The early qualifying stages of the 2008 Women's Olympic Football Tournament are gearing up as a multitude of teams look to the horizon, and a seat among the world's best in Beijing in two-years' time.
Of the two Asian participants at the last instalment of the Olympic Games, in Athens in 2004, only one reached past the group stages and into the knockout rounds. Even then, the quarter-finals were as far as Japan's trek would take them, felled 2-1 by eventual champions USA in Thessaloniki.
This time around, closer to home in the Chinese capital of Beijing, Asia's participants will be hoping for far better. Chief among those hoping to make a mark will be one-time powerhouse China PR. As hosts of the event in 2008, the Steel Roses will be keen to improve upon their anaemic one-point haul from three matches in Greece - which including an 8-0 humiliation at the hands of Germany.
As hosts, the Chinese will not have to worry about the qualifying process for the 2008 games, but their neighbours throughout Asia are gearing up for a big fight set to start soon.
Three groups of four are set to tangle in a home/away aggregate format to determine which six teams will join Japan and Korea DPR in the final round of qualifying.
The first group (A) will pit 2003 FIFA Women's World Cup participants Korea Republic against Hong Kong, India and Jordan - who have already begun training in a residency camp in preparation for the competition.
Group B will see hosts Thailand - who also hosted the FIFA U-20 Women's World Championship in 2004 - up against Maldives, Singapore and Vietnam, while Group C will consist of former Oceania powers and Athens 2004 quarter-finalists Australia, hosts Chinese Taipei, Myanmar and Uzbekistan.
Groups B and C will adopt a standard round-robin format while Group A will employ a system of two home/away matches with the winners squaring off for top spot and the runner-up finishing second.
The eight-team final qualifying field will square off from April to August 2007 in a home-away league format. The winners of the two groups of four will book passage as the two Asian reps alongside China PR at Beijing 2008.
Africa and the rest
CAF - Africa's football confederation - could possibly send two teams for the first time in their history to a Women's Olympic Football tournament, granted 1.5 slots in the final field. Nigeria and Ghana (the two African representatives at next year's FIFA Women's World Cup) will be considered prohibitive favourites, with South Africa also fancying their chances.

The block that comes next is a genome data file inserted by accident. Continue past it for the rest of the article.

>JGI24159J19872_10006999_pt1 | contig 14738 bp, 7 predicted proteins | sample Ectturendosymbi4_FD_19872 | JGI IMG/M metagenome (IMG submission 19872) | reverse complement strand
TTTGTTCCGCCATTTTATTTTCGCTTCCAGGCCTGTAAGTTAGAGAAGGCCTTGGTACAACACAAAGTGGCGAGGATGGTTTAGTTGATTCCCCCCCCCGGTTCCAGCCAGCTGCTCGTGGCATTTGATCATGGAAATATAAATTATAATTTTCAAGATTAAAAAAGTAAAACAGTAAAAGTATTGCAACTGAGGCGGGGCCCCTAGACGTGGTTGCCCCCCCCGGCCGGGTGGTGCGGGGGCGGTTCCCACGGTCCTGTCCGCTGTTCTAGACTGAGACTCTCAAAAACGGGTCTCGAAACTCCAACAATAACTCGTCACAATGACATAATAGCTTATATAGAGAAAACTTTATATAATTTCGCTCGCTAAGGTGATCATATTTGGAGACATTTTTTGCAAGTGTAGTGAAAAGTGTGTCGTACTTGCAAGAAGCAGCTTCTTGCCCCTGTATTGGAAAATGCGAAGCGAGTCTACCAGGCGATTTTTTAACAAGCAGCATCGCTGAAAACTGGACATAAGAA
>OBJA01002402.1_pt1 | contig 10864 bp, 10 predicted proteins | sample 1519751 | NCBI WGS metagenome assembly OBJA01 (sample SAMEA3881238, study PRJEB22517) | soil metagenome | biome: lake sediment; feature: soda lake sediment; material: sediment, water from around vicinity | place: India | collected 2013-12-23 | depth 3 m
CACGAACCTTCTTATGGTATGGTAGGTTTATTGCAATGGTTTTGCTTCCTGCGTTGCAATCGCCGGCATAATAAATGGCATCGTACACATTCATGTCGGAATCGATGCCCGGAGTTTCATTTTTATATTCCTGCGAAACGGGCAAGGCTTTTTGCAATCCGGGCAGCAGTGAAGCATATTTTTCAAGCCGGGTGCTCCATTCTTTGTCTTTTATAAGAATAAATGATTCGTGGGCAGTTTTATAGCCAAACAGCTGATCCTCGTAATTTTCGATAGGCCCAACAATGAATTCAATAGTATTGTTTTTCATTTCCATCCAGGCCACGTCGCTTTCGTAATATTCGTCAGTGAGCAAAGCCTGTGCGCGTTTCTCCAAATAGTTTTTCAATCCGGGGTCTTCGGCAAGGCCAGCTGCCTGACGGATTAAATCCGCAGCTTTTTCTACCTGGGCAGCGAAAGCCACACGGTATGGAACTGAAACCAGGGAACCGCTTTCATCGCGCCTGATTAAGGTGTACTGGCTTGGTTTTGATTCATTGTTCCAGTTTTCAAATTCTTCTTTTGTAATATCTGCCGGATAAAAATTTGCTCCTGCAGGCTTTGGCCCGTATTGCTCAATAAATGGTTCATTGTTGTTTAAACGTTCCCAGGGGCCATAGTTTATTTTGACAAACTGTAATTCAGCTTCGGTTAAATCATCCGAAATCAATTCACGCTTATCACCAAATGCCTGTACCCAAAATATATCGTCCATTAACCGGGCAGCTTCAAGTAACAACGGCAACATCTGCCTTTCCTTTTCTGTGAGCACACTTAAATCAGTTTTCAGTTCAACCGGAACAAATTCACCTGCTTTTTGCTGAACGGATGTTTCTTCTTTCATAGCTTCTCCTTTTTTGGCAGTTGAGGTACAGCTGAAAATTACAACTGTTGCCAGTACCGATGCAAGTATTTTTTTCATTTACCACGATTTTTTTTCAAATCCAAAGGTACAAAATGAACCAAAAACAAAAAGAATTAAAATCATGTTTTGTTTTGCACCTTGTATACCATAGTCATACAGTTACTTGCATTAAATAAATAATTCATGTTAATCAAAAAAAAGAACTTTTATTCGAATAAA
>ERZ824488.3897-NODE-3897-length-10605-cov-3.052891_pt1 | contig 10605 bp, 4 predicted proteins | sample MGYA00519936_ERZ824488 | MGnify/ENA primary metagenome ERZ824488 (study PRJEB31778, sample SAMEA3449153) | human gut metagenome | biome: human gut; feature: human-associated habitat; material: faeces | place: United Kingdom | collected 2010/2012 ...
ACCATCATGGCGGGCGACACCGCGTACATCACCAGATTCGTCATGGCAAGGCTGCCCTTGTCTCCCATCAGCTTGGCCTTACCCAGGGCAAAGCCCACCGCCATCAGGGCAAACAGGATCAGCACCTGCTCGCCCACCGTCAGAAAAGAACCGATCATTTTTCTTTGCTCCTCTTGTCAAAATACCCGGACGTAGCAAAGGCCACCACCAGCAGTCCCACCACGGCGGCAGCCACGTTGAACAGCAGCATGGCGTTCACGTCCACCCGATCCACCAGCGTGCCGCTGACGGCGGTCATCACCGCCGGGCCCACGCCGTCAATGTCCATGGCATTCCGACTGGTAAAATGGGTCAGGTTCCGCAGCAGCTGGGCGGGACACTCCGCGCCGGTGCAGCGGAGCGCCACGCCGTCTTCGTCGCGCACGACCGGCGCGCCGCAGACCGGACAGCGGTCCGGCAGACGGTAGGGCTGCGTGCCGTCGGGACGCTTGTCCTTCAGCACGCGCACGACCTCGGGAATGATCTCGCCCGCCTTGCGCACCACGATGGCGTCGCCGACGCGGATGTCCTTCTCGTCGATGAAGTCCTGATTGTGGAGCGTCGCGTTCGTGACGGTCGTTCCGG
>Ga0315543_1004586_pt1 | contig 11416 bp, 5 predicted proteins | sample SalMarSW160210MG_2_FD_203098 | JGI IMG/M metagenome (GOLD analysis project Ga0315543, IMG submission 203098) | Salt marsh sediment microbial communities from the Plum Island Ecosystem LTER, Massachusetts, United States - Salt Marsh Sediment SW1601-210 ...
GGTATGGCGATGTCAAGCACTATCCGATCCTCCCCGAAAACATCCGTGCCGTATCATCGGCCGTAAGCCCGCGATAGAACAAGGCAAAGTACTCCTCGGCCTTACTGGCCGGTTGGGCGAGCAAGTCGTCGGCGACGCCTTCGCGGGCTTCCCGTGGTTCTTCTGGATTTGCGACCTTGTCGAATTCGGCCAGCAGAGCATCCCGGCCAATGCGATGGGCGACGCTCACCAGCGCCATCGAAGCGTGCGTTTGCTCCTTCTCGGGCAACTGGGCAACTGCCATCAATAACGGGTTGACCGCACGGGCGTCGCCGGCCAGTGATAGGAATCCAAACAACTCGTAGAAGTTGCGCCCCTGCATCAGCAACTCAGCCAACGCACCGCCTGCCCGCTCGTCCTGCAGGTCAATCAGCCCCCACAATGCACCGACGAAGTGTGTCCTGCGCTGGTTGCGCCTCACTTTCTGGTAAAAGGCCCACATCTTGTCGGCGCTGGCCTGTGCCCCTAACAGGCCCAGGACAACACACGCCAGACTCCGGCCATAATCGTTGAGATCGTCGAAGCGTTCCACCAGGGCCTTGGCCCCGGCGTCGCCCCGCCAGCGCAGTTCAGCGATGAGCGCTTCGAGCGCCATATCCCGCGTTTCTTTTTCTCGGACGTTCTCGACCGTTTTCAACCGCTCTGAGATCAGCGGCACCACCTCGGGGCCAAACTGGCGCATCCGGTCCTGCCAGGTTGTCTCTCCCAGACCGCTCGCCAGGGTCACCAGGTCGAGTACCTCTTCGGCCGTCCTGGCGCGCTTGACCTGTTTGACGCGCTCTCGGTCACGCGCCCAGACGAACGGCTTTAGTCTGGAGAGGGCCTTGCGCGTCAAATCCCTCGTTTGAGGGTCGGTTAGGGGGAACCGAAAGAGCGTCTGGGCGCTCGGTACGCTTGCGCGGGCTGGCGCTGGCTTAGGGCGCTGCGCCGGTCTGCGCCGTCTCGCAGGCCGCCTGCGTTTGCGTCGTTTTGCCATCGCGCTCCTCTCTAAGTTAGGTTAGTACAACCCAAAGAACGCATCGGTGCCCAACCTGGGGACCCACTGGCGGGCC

With the preliminary rounds done and dusted, the remaining 16 African hopefuls move on to the first qualifying round proper, which will run from February to March 2007, at which point a draw will be held to determine the matches for the third and final round.
The four winners of the second round will battle it out in a round-robin format, with the winner qualifying automatically for Beijing. The runner-up then moves on to a play-off with South America's second-place finisher.
Oceania, minus Australia for the first time since the Matildas' move to the Asian Football Confederation, will hold a qualifying tournament in March 2008, while Europe (UEFA) will use next year's FIFA Women's World Cup in China as a qualifying competition. The top three European finishers at China 2007 will go on to qualify for the Olympic Games in Beijing in 2008.
The two teams from North, Central America and the Caribbean (CONCACAF) have yet to be determined and details of their pending qualifying competition will be released shortly. But if recent tournaments are anything to go by, the USA, Canada and Mexico will be heavily fancied to make the grade.
Stay tuned to FIFA.com for all your Beijing 2008 news as it breaks…